When it comes to Autofocus and a polarizer, it`s recommended that you use a circular polarizer (CPL) and not the older linear polarizer style. The CPL version works the same as the Linear one but has a quarter wave plate to allow the AF split beam to operate and correctly focus the lens. It also allows the metering system to work correctly and a linear will interfere with the metering.
You loose one or two stops with a polarizer but they are generally used in brighter conditions so that won`t make it harder to take the shot.

It achieves the greatest effect at 90 degrees from the sun for sky shots
It can be used indoors to reduce glare off glass and other reflecting surfaces
Don`t stack it with other filters. Maybe the only exception would be a warming filter (81C) if needed but you can adjust that in PS.
Has no effect on a gray sky.
It can be used as a neutral density filter as it will reduce the exposure by 1 or 2 stops.
The effect of a polarizer can`t be duplicated in Post processing.

If you look at your examples above the first is at 1/250th f 7 and the second at 1/125 f 6.3
Very good !!! This helps me a bunch..I am still trying to understand ''stops'' and so forth, so any info gained is good...

Now, I have not noticed that it focuses slower, but then again I have only had it 2 days and been out in the sun only once..Today..When I took some pictures indoors they were also more vibrant...I was not expecting that.
11-12-2007, 02:23 PM   #10
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QuoteOriginally posted by Peter Zack Quote
Has no effect on a gray sky.
True, but it is still useful on gray days. I use it to cut down on reflections on wet surfaces, etc.

I've only used cheap ones, never noticed a problem focusing.
11-12-2007, 03:26 PM   #11
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Interestingly, since switching to digital and mostly Sigma lenses, I find that I don't need a polarizing filter as much as I did before with a Canon Elan 7E,a Tamron 28-300mm lens, and Kodak Max 400 film. Has anyone else had a similar experience?

CN
11-12-2007, 04:20 PM   #12
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Sorry, I may not have been clear. If you use a CPL version then it will not affect the focus or metering. A linear version will have some affect on the AF and mess up the metering. I agree with Clem that I don't use it quite as much but it's still one of the most important accessories you can have if you shoot landscape/seascape and other similar stuff.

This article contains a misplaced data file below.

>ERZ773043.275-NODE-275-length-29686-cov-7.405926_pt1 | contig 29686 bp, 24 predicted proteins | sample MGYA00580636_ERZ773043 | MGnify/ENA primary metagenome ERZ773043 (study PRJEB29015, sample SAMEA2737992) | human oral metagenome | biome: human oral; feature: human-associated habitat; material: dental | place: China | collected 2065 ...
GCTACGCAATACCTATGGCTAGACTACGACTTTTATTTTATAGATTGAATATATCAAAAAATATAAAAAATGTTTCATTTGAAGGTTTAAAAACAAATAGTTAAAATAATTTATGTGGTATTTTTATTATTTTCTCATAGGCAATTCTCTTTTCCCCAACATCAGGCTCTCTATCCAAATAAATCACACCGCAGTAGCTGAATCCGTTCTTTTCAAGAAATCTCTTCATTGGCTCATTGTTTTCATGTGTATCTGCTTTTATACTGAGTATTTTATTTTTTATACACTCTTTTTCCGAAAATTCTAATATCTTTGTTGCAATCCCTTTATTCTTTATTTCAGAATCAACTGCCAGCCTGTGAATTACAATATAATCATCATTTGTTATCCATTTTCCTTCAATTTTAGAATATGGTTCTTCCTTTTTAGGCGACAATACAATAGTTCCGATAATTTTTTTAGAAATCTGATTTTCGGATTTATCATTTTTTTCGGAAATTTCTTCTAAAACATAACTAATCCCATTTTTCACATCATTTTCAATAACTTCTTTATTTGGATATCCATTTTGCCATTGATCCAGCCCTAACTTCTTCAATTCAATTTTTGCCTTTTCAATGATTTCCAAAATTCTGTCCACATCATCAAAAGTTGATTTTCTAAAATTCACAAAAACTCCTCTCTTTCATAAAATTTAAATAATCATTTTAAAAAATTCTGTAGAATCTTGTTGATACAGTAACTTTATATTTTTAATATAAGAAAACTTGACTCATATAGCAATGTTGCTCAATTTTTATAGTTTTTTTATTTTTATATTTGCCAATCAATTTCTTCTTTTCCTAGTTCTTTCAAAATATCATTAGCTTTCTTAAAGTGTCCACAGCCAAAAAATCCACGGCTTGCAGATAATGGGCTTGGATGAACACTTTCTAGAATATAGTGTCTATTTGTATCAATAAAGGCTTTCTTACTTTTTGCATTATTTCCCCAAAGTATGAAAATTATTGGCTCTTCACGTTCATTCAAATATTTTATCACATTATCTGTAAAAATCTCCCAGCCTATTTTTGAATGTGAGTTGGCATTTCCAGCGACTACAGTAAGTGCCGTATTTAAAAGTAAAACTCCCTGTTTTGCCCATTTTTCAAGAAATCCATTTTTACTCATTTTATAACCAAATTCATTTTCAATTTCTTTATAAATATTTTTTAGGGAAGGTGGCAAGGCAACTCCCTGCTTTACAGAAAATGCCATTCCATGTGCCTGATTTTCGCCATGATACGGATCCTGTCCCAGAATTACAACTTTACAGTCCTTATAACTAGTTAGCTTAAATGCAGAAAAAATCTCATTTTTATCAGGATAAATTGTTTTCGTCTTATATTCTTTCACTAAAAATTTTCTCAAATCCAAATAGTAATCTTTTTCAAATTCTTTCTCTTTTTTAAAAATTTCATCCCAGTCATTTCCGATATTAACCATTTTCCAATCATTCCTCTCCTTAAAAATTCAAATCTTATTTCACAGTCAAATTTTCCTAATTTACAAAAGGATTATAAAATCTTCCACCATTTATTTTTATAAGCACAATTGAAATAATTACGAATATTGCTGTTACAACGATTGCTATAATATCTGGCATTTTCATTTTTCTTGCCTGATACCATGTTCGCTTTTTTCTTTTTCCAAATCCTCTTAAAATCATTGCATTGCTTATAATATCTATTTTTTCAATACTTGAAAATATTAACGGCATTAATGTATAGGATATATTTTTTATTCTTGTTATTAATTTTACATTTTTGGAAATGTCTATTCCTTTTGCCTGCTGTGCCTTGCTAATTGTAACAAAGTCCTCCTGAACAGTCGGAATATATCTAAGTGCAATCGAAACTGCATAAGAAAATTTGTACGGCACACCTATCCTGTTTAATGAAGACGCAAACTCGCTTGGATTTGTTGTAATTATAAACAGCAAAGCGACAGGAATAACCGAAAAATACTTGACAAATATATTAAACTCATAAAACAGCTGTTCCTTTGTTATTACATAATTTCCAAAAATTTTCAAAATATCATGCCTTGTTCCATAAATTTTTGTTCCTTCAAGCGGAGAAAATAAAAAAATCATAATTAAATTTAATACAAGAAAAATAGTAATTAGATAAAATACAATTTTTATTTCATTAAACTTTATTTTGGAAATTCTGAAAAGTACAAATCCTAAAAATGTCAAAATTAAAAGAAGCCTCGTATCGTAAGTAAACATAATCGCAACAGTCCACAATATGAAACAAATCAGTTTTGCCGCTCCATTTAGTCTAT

Tip to those that haven't bought one yet. Get a large one for your biggest lens. Then pick up a set of step up/down rings to use it on all your other lenses. That way you only need one filter.

yes they will help on a cloudy/gray day to reduce reflections from water, glass etc.
11-12-2007, 04:20 PM   #13
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Polarisers are great for glary situations ans bright days. Great for the beach or snow.

You'll notice in the first post the blue changes colour in the second photo with the filter on. As someone above said, it has greatest affect at 90 to the sun, so with a wide angle this effect can change over the angle of one photo. It's not necessarily a problem, just a situation you should be aware of.
11-12-2007, 04:29 PM   #14
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As for understanding stops have a look at the bottom of the following thread. I posted a shutter speed and f stop chart. See:

https://www.pentaxforums.com/forums/pentax-slr-lens-discussion/14714-f2-8-vs-...ish-light.html

Also this is an excellent site:

The Luminous Landscape

Go to the tutorials section. It's a weath of knowledge. So is this:

The Radiant Vista
11-12-2007, 04:30 PM   #15
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Is it just me or did anyone else notice the vignetting on the second shot. I heard this could be a result of old polerizers?